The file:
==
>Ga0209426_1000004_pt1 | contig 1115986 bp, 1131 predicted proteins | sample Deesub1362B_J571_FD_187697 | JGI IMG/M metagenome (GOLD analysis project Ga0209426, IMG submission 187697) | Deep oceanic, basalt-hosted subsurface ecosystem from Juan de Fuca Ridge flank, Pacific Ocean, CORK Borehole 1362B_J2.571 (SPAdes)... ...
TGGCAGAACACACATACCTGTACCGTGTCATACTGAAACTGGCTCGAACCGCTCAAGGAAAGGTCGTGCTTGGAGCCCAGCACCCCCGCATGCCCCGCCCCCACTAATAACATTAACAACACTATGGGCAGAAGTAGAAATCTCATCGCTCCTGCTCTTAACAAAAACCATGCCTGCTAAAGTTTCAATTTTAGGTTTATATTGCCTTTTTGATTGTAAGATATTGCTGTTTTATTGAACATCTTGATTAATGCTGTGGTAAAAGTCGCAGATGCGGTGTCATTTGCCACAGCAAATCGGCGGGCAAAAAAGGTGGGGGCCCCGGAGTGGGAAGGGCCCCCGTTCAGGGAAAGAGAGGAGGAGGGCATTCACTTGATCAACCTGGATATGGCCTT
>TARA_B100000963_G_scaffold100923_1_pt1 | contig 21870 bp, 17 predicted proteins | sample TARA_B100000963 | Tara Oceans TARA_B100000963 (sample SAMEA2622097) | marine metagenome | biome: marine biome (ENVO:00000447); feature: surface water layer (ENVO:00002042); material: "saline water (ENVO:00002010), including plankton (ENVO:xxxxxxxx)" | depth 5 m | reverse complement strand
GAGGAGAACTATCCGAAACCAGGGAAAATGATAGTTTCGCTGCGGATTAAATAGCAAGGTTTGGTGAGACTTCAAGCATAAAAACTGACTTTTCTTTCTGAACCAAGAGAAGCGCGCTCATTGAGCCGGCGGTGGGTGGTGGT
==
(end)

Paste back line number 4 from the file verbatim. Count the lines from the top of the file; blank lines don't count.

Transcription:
GAGGAGAACTATCCGAAACCAGGGAAAATGATAGTTTCGCTGCGGATTAAATAGCAAGGTTTGGTGAGACTTCAAGCATAAAAACTGACTTTTCTTTCTGAACCAAGAGAAGCGCGCTCATTGAGCCGGCGGTGGGTGGTGGT